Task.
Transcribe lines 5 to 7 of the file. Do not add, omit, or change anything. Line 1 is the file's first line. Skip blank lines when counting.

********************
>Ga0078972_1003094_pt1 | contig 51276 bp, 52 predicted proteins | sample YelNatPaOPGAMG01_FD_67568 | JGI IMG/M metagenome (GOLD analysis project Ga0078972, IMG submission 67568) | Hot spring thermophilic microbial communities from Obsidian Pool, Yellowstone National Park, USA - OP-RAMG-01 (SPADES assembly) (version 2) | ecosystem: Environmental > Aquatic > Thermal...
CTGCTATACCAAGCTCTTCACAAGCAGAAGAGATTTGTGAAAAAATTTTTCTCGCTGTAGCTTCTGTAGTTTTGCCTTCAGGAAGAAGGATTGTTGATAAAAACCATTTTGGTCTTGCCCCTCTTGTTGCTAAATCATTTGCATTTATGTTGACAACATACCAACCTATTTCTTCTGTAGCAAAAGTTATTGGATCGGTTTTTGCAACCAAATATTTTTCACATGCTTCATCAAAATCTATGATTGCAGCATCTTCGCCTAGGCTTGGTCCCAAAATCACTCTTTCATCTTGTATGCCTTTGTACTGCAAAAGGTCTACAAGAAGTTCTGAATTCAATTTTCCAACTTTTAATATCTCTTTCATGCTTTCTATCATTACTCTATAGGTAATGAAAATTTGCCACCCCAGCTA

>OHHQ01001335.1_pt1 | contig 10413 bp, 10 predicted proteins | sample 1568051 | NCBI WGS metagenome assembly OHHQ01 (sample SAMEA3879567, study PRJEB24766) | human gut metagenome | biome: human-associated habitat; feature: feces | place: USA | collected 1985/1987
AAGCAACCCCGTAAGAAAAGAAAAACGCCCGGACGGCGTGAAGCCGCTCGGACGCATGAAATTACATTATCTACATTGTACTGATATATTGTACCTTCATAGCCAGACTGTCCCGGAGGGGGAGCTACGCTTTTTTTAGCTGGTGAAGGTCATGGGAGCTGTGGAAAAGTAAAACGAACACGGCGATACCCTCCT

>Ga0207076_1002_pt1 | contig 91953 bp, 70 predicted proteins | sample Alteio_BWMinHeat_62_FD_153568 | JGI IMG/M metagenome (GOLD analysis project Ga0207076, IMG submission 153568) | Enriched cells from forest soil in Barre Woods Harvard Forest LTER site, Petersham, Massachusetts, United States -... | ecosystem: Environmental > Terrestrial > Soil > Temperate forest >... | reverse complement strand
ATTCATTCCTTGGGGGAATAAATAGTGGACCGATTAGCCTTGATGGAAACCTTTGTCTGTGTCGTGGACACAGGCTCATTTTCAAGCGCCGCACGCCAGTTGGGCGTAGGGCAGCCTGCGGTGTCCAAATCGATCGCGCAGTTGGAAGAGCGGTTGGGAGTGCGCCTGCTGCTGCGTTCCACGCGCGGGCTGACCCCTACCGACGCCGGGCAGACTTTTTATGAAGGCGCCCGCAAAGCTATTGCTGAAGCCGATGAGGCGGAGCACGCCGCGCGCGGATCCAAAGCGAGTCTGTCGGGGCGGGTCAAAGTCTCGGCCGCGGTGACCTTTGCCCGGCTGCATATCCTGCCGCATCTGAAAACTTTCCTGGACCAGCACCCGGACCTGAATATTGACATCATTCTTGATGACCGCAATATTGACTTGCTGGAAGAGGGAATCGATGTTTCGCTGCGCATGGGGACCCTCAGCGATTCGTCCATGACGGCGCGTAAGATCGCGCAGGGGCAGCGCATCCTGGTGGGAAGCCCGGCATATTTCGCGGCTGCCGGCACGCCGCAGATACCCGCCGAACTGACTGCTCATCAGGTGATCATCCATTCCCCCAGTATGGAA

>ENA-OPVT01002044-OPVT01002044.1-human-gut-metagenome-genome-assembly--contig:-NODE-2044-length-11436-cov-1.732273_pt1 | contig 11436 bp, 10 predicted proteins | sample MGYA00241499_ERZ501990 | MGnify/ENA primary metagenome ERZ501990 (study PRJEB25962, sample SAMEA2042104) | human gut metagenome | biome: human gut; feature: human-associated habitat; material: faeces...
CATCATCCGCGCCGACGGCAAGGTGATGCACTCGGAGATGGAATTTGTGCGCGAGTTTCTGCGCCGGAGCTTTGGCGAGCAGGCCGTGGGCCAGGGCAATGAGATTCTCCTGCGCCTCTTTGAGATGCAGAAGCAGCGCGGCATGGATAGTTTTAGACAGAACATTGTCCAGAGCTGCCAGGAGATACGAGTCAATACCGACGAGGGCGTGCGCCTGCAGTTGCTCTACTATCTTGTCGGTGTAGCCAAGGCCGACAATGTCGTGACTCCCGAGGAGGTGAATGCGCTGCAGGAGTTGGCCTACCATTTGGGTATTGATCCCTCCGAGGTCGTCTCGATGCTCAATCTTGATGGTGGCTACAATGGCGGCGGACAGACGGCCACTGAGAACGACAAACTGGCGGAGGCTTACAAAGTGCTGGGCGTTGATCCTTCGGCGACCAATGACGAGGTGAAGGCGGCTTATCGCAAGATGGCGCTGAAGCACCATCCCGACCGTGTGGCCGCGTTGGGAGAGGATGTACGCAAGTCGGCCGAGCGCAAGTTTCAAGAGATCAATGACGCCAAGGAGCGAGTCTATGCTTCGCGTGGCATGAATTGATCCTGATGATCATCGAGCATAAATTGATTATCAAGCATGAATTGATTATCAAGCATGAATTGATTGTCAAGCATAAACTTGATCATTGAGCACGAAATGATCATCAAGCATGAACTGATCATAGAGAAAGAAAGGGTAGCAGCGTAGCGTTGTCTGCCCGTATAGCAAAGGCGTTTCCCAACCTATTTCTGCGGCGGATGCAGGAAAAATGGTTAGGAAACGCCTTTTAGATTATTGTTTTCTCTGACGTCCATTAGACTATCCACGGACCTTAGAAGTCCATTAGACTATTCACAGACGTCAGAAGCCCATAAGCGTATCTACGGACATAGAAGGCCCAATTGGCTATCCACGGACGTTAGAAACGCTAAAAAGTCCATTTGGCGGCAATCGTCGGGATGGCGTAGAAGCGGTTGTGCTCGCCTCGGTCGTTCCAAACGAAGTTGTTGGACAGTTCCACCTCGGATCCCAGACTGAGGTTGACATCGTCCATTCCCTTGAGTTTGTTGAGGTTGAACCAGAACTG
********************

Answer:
>Ga0207076_1002_pt1 | contig 91953 bp, 70 predicted proteins | sample Alteio_BWMinHeat_62_FD_153568 | JGI IMG/M metagenome (GOLD analysis project Ga0207076, IMG submission 153568) | Enriched cells from forest soil in Barre Woods Harvard Forest LTER site, Petersham, Massachusetts, United States -... | ecosystem: Environmental > Terrestrial > Soil > Temperate forest >... | reverse complement strand
ATTCATTCCTTGGGGGAATAAATAGTGGACCGATTAGCCTTGATGGAAACCTTTGTCTGTGTCGTGGACACAGGCTCATTTTCAAGCGCCGCACGCCAGTTGGGCGTAGGGCAGCCTGCGGTGTCCAAATCGATCGCGCAGTTGGAAGAGCGGTTGGGAGTGCGCCTGCTGCTGCGTTCCACGCGCGGGCTGACCCCTACCGACGCCGGGCAGACTTTTTATGAAGGCGCCCGCAAAGCTATTGCTGAAGCCGATGAGGCGGAGCACGCCGCGCGCGGATCCAAAGCGAGTCTGTCGGGGCGGGTCAAAGTCTCGGCCGCGGTGACCTTTGCCCGGCTGCATATCCTGCCGCATCTGAAAACTTTCCTGGACCAGCACCCGGACCTGAATATTGACATCATTCTTGATGACCGCAATATTGACTTGCTGGAAGAGGGAATCGATGTTTCGCTGCGCATGGGGACCCTCAGCGATTCGTCCATGACGGCGCGTAAGATCGCGCAGGGGCAGCGCATCCTGGTGGGAAGCCCGGCATATTTCGCGGCTGCCGGCACGCCGCAGATACCCGCCGAACTGACTGCTCATCAGGTGATCATCCATTCCCCCAGTATGGAA

>ENA-OPVT01002044-OPVT01002044.1-human-gut-metagenome-genome-assembly--contig:-NODE-2044-length-11436-cov-1.732273_pt1 | contig 11436 bp, 10 predicted proteins | sample MGYA00241499_ERZ501990 | MGnify/ENA primary metagenome ERZ501990 (study PRJEB25962, sample SAMEA2042104) | human gut metagenome | biome: human gut; feature: human-associated habitat; material: faeces...